Different meanings of “Intelligence”
The definitions of “intelligence” broke down into three categories:
- “Intelligence” in the sense “doing something smart with input data to achieve a result” (i.e., what is also often referred to as “analytics”, “anomaly detection” or just “correlation”). Terms used this way included “security intelligence” and “risk intelligence”.
- Enriching input data to allow security decisions to be based on more organizational context than was originally present in the data set (e.g., adding user identity information to incoming log events). Terms used this way inlcuded “identity intelligence”, “file intelligence”and “application intelligence”.
- Consuming information about adversaries, tools or techniques and applying this to incoming data to identify malicious activity. The term “threat intelligence” was the most commonly used phrase in this category, although “insider threat intelligence” also applied.
Types of “Intelligence”
For those vendors who’s use of the term “Intelligence” fell in line with definition #3 above, I then asked about the types of intelligence they deal with. By far, the most common were IP addresses and domains, though URLs were also sometimes mentioned. The recurring ideas of “file” and “application” intelligence strongly implies the existing of file hash values as well. I will not attempt to summarize how many vendors mentioned each type, primarily because many of the vendor representatives I spoke to either weren’t willing or weren’t able to go into detail about the types of intel data they dealt with.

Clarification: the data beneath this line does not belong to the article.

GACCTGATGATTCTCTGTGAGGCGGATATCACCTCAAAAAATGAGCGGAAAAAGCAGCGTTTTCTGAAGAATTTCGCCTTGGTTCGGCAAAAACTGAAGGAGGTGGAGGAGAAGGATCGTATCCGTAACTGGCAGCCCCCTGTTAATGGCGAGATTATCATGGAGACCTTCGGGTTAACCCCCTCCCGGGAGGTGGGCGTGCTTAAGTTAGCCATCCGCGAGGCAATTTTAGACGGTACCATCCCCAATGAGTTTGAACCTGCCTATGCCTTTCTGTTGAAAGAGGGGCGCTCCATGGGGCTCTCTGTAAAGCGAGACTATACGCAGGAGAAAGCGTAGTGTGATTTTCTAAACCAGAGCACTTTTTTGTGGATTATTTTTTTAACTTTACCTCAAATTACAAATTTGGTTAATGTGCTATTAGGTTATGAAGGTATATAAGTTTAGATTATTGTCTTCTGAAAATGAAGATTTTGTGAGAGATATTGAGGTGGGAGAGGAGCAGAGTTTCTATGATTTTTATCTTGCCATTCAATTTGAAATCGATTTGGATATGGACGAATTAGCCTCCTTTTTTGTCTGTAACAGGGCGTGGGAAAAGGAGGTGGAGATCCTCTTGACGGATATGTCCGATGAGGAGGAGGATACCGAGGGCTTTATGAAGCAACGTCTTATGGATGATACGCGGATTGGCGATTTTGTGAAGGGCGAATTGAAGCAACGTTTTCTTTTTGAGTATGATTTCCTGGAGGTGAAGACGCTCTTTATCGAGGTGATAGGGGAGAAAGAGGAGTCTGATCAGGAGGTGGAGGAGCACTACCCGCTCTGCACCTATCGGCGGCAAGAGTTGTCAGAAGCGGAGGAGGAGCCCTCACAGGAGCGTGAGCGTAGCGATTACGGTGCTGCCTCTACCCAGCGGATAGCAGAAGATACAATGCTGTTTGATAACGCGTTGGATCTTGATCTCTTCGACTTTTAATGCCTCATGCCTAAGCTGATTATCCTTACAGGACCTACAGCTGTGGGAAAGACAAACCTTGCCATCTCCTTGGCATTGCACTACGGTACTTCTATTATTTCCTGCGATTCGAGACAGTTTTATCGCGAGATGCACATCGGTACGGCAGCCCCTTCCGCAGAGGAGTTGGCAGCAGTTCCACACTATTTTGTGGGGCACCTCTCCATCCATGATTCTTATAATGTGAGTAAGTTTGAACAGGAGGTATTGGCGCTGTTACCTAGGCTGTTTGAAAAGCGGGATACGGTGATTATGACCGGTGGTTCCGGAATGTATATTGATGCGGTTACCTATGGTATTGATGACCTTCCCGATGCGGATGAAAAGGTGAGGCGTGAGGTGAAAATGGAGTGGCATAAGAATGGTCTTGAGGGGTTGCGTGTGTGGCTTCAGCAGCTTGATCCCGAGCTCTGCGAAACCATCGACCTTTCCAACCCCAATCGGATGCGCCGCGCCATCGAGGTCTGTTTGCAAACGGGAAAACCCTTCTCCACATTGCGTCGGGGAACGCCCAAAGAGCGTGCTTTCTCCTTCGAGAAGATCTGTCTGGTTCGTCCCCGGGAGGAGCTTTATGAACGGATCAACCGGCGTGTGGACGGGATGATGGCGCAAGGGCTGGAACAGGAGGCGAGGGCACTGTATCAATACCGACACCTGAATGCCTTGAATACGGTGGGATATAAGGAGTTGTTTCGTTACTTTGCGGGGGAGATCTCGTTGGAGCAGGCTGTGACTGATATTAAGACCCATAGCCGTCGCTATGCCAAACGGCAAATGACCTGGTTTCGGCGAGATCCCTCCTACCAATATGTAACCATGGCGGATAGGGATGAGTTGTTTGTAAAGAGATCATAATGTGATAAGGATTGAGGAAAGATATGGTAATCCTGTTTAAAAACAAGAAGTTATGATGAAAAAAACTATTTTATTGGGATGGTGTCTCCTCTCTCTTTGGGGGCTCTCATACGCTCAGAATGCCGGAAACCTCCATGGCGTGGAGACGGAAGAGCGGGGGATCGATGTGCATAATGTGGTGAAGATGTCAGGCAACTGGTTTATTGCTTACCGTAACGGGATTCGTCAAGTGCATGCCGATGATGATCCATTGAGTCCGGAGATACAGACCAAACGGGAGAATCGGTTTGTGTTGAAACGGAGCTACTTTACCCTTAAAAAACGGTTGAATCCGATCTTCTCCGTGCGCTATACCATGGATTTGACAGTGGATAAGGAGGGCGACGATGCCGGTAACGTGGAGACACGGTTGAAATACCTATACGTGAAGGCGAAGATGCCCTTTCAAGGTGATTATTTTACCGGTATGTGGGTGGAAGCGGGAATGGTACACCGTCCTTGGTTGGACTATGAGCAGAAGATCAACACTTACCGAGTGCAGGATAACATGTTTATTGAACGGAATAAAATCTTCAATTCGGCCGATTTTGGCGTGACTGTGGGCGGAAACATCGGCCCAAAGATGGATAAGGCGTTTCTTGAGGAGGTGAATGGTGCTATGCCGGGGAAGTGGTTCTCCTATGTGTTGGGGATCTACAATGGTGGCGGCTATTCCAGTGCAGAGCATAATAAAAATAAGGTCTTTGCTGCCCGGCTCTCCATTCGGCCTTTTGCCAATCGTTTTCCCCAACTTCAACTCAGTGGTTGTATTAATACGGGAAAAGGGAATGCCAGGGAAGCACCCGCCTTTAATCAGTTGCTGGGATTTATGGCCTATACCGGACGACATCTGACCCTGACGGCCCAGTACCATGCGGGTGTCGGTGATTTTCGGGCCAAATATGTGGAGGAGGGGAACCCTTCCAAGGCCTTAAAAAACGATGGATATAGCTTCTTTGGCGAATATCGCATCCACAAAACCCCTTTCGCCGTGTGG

Applying the Pyramid of Pain model to responses shows that the respondents’ use of threat intelligence still falls mainly into the bottom half of the pyramid. The few vendors that mentioned URLs may be working at least partially in the artifacts level as well. No vendor in my survey mentioned any type of indicators that would fall into the upper levels of the pyramid (“Tools” or “TTPs”).
It’s interesting to note that most vendors who use definition #3 cited primarily network-based data types (IPs, domains, URLs). A few mentioned “file” or “application” intelligence, which implies more of a host-based orientation, but no one mentioned traditional host-based indicators such as file names, registry keys or processes names. (One vendor did mention file names, but in conjunction with definition #1). This may indicate a gap in our industry’s thinking about what types of information can be useful in detecting malicious activity, it may be a function of the types of products that the vendors in this survey are selling, or a combination of the two factors.